The Far Ultraviolet Spectroscopic Explorer (FUSE) spacecraft has gotten into the act, monitoring the system's ionizing radiation and revealing the temperatures, densities, and velocities of various chemical elements. Duncan continues to watch Eta Carinae's circumstellar plasma with the Australia Telescope National Facility's six-antenna array. Patricia Whitelock (South African Astronomical Observatory) is acquiring frequent near-infrared photometry to monitor what may be dust production at the interface of the two stars' winds.

Finally, Damineli and his collaborators are obtaining visible-light spectra on a

near-nightly basis with a 1.6-meter reflector in southern Brazil. He hopes to watch spectral lines from argon, iron, neon, nitrogen, and sulfur fade as they did 5 1/2 years ago, when ionizing radiation from the putative secondary star was presumably prevented from reaching the gas blobs surrounding the binary. Substantial changes are expected by the time this issue reaches readers. In fact, according to Damineli, a March 15th spectrum at slightly longer near-infrared wavelengths shows a long-expected change in the shape of the 1083-nanometer neutral-helium emission line--the line that first revealed the 5 1/2-year period in 1996.


Amateur astronomers and educators with small telescopes may be able to play a significant role in this unprecedented star-watch --provided, of course, that they live and work south of the equator. "This is going to be a real opportunity for amateur astronomers," says Corcoran, "especially if they can get spectra." Gull agrees. After all, he notes, pioneering Argentine astronomer Enrique Gaviola chronicled variability in one of Eta Carinae's helium lines in the early 1950s, using spectra recorded on photographic plates. Armed with CCDs, today's "amateurs could indeed replicate--exceed--what he did," Gull notes.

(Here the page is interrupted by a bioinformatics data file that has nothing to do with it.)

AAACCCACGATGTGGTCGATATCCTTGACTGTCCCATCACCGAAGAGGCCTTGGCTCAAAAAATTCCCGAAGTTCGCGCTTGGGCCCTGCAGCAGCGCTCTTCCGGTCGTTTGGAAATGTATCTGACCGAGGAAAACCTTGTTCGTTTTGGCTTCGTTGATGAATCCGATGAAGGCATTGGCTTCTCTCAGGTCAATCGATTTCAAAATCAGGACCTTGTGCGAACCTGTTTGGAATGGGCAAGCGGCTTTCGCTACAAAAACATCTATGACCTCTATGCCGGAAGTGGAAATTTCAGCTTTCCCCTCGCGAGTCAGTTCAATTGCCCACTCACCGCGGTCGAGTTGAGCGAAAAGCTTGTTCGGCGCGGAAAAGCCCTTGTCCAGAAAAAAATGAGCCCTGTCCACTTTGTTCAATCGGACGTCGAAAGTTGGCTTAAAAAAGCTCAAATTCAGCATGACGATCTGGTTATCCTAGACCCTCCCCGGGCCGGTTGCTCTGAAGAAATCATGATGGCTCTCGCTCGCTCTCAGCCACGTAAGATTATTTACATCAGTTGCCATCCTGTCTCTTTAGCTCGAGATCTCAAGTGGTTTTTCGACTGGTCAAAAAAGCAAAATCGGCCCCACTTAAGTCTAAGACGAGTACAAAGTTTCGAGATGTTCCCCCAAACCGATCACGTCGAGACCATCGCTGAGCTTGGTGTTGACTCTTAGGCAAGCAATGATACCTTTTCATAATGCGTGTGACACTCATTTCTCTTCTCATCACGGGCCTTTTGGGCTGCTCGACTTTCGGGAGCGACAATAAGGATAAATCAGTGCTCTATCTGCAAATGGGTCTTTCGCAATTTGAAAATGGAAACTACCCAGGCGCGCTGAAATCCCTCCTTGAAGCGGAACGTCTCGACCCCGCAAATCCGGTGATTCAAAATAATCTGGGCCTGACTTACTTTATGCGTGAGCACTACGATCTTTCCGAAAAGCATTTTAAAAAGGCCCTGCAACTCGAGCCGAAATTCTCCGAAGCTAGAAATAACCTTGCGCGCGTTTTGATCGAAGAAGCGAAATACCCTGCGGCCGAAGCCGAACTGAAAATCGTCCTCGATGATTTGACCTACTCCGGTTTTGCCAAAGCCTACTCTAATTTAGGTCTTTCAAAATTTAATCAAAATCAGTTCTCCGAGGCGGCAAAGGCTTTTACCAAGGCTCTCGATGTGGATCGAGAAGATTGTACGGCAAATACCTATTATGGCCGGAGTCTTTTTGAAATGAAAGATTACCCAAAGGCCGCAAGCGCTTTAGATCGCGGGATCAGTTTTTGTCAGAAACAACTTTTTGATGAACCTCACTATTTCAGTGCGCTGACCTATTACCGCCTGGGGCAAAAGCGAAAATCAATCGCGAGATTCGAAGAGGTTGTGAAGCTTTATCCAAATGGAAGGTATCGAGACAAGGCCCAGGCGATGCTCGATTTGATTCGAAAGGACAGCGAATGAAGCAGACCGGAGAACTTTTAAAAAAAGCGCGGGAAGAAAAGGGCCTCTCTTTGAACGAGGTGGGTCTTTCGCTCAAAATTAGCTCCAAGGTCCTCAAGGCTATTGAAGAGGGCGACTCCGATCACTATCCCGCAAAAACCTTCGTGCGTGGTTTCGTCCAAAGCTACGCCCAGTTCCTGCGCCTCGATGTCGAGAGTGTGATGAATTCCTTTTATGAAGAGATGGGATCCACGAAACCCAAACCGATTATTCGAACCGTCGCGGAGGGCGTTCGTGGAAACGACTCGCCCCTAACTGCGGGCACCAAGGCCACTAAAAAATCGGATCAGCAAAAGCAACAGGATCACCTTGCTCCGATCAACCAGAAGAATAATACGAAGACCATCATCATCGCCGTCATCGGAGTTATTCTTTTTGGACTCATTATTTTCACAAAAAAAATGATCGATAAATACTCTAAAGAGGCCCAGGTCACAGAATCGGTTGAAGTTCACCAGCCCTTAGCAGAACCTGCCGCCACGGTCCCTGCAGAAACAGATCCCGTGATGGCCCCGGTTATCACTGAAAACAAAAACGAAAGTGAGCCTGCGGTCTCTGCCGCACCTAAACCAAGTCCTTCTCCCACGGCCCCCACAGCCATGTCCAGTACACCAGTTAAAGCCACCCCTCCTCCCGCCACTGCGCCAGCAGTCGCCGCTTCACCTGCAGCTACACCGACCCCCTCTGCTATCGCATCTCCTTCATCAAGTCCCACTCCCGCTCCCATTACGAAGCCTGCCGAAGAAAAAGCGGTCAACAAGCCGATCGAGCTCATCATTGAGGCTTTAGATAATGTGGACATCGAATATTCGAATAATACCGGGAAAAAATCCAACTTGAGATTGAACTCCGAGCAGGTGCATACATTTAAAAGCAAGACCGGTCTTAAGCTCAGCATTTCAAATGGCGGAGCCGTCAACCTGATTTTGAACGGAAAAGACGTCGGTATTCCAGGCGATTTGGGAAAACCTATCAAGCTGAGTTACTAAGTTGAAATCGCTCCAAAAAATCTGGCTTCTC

Granted, amateurs can work only with visible light and cannot come anywhere near the Hubble Space Telescope's spectral or angular resolution. Thus they almost certainly are not in a position to measure Doppler shifts induced by the stars' orbital motions, for example. However, they can provide nearly continuous time coverage and plug gaps that will no doubt occur even in intensive ground-based campaigns like Damineli's.

Well-calibrated broadband photometry of Eta Carinae remains of interest, says Davidson. After all, he says, a sudden 1999 brightening "came as a shock" to professional astronomers. South African amateurs Raymond Windsor Jones and Fanie de Villiers are monitoring Eta Carinae with photoelectric photometers under the aegis of the American Association of Variable Star Observers (AAVSO). Visual observers like David Frew in Australia and Sebastian Otero in Argentina have carefully monitored the star for years.